TKA provides demonstrable pain relief and improved health-related quality of life. Yet, a decline in physical function may occur over the long term despite the absence of implant-related problems.
Does a Modified Gap-balancing Technique Result in Medial-pivot Knee Kinematics in Cruciate-retaining Total Knee Arthroplasty?: A Pilot Study
Normal knee kinematics is characterized by posterior femorotibial rollback with tibial internal rotation and medial-pivot rotation in flexion. Cruciate-retaining TKAs (CR-TKAs) do not reproduce normal knee kinematics.
Mobile bearing (MB) total knee design has been advocated as a means to enhance the functional characteristics and decrease the wear rates of condylar total knee arthroplasty (TKA). However, it is unclear if these designs achieve these goals.
Perioperative Closure-related Complication Rates and Cost Analysis of Barbed Suture for Closure in TKA
The use of barbed suture for surgical closure has been associated with lower operative times, equivalent wound complication rate, and comparable cosmesis scores in the plastic surgery literature. Similar studies would help determine whether this technology is associated with low complication rates and reduced operating times for orthopaedic closures.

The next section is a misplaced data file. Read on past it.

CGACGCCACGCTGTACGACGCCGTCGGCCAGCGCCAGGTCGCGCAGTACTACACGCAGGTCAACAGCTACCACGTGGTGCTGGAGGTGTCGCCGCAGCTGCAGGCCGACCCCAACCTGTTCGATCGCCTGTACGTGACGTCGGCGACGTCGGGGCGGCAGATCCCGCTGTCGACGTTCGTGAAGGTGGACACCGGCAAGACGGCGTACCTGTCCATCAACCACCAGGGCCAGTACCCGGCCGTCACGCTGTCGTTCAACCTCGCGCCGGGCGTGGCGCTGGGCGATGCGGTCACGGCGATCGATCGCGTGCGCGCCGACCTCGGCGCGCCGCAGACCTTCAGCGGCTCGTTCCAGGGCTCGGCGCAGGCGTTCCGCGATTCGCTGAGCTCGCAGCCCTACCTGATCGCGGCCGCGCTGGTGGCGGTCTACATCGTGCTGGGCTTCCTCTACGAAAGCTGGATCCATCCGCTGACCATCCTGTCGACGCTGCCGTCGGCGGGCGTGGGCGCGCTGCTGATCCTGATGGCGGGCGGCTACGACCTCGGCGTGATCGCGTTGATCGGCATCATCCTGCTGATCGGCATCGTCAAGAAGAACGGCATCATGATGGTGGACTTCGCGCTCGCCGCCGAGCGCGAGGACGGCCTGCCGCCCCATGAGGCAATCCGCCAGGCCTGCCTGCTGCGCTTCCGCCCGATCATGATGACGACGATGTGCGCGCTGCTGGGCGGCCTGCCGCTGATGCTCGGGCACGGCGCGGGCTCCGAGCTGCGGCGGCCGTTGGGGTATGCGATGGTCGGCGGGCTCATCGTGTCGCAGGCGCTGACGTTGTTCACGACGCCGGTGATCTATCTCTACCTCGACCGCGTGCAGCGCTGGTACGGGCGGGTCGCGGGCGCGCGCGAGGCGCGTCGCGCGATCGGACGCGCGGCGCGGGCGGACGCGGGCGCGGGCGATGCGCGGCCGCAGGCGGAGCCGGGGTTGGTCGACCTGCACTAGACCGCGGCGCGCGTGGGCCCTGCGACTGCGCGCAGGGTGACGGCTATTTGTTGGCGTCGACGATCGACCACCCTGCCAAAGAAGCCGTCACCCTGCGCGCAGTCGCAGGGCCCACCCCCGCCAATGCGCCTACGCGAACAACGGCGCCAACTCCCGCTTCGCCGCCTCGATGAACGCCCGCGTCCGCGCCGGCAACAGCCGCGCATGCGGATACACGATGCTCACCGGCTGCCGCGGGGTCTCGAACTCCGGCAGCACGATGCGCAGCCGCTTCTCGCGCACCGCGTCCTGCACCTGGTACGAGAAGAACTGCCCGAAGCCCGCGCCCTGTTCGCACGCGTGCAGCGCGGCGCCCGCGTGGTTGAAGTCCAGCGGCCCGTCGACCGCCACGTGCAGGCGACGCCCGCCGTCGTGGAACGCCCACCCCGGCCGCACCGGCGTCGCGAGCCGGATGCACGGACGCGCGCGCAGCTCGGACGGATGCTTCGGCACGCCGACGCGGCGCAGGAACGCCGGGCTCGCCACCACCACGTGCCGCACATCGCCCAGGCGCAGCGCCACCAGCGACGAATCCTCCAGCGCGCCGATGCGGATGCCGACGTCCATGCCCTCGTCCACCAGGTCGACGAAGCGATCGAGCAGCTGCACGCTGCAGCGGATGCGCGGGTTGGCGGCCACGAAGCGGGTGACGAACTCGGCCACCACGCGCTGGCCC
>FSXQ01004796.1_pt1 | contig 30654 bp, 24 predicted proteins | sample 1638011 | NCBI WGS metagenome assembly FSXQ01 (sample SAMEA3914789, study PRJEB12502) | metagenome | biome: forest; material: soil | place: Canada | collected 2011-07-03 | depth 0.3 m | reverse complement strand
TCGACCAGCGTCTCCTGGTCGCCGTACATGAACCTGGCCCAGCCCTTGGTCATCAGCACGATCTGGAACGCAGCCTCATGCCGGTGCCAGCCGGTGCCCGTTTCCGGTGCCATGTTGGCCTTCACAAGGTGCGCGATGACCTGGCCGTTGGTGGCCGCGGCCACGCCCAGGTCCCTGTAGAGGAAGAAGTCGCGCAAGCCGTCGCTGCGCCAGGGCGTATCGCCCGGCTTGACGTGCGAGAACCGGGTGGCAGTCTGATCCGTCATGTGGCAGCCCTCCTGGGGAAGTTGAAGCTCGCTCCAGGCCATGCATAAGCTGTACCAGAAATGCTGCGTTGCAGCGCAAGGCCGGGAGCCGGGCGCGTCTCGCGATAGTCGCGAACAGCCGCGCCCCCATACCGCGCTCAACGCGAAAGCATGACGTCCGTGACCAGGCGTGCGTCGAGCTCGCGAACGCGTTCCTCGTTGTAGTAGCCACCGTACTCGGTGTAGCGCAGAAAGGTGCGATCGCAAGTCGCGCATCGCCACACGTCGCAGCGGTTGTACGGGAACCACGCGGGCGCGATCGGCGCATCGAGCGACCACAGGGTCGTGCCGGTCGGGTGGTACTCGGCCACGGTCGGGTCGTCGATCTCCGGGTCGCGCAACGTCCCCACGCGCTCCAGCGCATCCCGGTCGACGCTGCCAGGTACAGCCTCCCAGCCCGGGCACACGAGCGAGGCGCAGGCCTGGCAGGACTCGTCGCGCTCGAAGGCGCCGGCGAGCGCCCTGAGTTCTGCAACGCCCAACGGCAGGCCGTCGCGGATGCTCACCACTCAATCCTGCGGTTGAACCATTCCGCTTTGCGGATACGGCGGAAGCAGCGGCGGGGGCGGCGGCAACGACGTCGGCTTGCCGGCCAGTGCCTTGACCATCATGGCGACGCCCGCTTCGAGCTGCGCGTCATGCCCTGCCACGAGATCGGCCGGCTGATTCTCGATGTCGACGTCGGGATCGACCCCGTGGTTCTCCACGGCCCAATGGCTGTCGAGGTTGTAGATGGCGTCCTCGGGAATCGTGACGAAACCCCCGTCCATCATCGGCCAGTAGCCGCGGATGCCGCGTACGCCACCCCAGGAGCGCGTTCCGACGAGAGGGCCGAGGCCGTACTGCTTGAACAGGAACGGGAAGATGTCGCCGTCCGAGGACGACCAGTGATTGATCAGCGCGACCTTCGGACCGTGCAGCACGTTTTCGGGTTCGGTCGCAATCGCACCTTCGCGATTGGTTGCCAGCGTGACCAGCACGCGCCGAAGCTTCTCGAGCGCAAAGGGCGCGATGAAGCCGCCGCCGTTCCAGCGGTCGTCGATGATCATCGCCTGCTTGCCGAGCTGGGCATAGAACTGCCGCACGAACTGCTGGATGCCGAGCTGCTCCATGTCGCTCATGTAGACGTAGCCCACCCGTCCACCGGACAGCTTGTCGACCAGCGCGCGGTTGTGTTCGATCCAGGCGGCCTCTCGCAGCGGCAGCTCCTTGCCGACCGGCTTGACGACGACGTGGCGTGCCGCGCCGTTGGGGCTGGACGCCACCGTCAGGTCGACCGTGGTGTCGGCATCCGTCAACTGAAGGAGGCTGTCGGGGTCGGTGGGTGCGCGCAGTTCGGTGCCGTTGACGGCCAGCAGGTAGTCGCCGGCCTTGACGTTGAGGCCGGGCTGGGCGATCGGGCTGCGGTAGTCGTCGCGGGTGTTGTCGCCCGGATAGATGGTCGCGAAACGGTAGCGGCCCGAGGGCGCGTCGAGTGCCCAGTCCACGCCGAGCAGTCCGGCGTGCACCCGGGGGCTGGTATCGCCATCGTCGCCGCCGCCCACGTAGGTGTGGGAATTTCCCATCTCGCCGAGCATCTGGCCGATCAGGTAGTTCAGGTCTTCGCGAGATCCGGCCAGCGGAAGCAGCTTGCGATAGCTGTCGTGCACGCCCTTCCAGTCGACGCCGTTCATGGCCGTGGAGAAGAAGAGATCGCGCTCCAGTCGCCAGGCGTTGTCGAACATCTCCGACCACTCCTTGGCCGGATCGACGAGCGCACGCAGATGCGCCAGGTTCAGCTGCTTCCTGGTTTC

Can a High-flexion Total Knee Arthroplasty Relieve Pain and Restore Function Without Premature Failure?
High-flexion TKA prostheses are designed to improve flexion and clinical outcomes. Increased knee flexion can increase implant loads and fixation stresses, creating concerns of premature failure. Whether these goals can be achieved without premature failures is unclear.
Deep infections are devastating complications of TKA often treated with component explantation, intravenous antibiotics, and antibiotic-impregnated cement spacers. Historically, the spacers have been static, which may limit patients’ ROM and ability to walk. Several recent reports describe dynamic spacers, which may allow for improved ROM and make later reimplantation easier. However, because of several dynamic spacer problems noted at our institution, we wanted to assess their associated failures, reinfection rates, and functionality.
Studies have demonstrated sex differences in femoral shape and quadriceps angle raising a question of whether implant design should be sex-specific. Much of this research has addressed shape differences within the Caucasian population and little is known about differences among ethnic groups.
Revision of failed two-stage revision TKA for infection is challenging, and amputation often is the only alternative.
Patient-related Risk Factors for Postoperative Mortality and Periprosthetic Joint Infection in Medicare Patients Undergoing TKA